Malaysia’s courts are being called on to toughen stance on child rape. Source: Flickr
Human Rights Watch (HRW) says there are documented cases of men who raped girls, one as young as 12, and attempting to evade criminal charges by marrying them.
One example of men seeking marriage as an escape route took place in Sarawak last year. Last August, Malaysia’s media reported that the Kuching Sessions Court granted Ahmad Syukri Yusuf, 28, who was accused of committing statutory rape on a girl twice, a discharge not amounting to acquittal, because he had married the girl. The child was 14 when she was raped. The High Court later reinstated the statutory rape case.
Marital rape is not a crime in Malaysia, although under the law rapists who marry their victim can still be prosecuted for rape committed before the marriage, a wedding normally allows the charges to be dropped.
Malaysian law sets the minimum age of marriage at 18, but there are many legal exceptions. Sixteen-year-olds and older can marry with the permission of the chief minister in their state. Islamic law has 16-year minimum age for girls but can allow much younger exceptions with the permission of the Syariah court, Malaysia’s Sharia institution.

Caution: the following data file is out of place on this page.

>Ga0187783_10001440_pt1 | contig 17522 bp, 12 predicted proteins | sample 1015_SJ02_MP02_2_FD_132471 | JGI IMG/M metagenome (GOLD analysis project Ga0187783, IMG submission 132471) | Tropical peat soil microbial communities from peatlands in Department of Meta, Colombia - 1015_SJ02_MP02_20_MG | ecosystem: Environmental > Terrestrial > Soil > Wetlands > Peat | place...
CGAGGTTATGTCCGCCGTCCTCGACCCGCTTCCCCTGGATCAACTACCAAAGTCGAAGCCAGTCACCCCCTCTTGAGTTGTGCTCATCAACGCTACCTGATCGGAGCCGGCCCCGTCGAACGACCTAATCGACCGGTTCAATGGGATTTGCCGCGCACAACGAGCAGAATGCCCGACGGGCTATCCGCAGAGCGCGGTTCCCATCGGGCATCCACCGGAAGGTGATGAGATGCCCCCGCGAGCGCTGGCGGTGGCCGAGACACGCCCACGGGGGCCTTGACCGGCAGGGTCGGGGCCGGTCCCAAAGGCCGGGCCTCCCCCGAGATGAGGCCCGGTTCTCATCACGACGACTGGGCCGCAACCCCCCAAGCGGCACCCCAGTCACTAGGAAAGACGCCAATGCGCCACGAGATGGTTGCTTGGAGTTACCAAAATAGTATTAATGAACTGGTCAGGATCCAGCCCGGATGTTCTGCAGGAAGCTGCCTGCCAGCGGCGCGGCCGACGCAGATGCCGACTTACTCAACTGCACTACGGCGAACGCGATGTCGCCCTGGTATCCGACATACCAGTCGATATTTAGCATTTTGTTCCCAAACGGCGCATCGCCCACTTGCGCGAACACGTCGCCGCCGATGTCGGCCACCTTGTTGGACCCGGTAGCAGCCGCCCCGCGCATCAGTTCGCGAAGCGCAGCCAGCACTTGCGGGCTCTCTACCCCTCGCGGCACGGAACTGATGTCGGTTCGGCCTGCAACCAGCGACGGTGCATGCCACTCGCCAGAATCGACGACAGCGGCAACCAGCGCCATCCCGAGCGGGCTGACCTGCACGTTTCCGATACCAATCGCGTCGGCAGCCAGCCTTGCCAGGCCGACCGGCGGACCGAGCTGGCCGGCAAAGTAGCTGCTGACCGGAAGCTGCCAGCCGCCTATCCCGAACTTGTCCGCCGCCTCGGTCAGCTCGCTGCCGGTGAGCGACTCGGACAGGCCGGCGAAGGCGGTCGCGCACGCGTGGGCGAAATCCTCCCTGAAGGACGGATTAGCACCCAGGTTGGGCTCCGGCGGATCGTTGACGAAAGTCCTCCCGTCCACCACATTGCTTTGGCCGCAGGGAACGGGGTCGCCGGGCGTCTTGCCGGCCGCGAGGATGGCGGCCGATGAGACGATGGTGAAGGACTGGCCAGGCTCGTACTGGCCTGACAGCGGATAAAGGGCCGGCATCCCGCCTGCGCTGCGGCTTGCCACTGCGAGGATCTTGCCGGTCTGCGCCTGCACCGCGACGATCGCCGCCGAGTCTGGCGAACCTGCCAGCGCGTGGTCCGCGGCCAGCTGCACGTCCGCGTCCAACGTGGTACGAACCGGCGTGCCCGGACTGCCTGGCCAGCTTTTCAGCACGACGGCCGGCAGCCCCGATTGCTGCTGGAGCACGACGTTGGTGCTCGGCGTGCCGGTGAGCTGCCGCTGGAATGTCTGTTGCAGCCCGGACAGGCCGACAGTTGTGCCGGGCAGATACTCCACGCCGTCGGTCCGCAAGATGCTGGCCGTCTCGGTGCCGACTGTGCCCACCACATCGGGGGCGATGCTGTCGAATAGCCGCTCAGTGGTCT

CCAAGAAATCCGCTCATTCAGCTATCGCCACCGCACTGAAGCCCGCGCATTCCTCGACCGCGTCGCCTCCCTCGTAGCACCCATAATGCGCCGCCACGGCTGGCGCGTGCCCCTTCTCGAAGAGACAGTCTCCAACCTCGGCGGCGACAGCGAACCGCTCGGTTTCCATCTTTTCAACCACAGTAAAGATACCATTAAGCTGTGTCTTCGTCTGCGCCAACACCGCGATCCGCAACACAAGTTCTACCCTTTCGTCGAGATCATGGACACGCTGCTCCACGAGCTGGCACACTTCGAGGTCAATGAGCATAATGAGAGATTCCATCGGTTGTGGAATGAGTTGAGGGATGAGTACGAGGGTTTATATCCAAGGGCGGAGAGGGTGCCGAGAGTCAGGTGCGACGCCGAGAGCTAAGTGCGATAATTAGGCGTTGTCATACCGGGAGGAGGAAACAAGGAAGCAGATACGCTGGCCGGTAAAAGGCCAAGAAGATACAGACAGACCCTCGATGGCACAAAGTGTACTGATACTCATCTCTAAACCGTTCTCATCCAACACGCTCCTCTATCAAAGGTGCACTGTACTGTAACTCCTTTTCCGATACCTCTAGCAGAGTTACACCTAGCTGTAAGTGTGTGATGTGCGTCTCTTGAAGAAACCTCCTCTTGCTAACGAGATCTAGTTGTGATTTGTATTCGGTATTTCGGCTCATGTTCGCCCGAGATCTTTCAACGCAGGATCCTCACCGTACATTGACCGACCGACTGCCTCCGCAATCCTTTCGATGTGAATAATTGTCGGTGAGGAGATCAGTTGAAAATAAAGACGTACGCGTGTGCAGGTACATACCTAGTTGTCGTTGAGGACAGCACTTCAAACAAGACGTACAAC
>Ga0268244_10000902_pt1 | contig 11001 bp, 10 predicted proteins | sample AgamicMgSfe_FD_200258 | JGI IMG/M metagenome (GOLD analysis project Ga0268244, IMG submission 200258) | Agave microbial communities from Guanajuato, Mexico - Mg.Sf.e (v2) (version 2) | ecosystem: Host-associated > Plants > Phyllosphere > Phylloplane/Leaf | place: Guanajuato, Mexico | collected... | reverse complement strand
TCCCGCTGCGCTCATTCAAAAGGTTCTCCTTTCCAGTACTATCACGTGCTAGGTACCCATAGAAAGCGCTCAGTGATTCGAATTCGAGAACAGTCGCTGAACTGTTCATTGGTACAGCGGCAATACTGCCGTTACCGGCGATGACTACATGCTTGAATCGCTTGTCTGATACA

Malaysia has ratified the Convention on the Elimination of All Forms of Discrimination against Women, which outlaws such practices.
New York-based HRW said Malaysia had resisted calls to make marital rape a crime, and last April the parliament ignored calls to ban child marriage. In May, it admitted that more than 9,000 under-18s were married in the last five years.
“The government claimed this number is falling, but there is no proof of this, as Malaysia is one of the few countries in Asia that does not provide annual data on child marriage to Unicef, the UN children’s fund,” HRW said.
“Malaysia’s girls and women deserve protection from both rape and child marriage. The government and the legislature should urgently reform the law to end these terrible practices.”
The NGO has been openly critical of the Malaysian government this month, accusing it of undermining human rights.
“The Malaysian government has responded to corruption allegations by throwing respect for rights out the window,” said Phil Robertson, HRW deputy Asia director. “By bringing a slew of prosecutions against those expressing dissenting views or peacefully protesting, the government is seriously undermining democratic institutions and the rights of all Malaysian citizens.”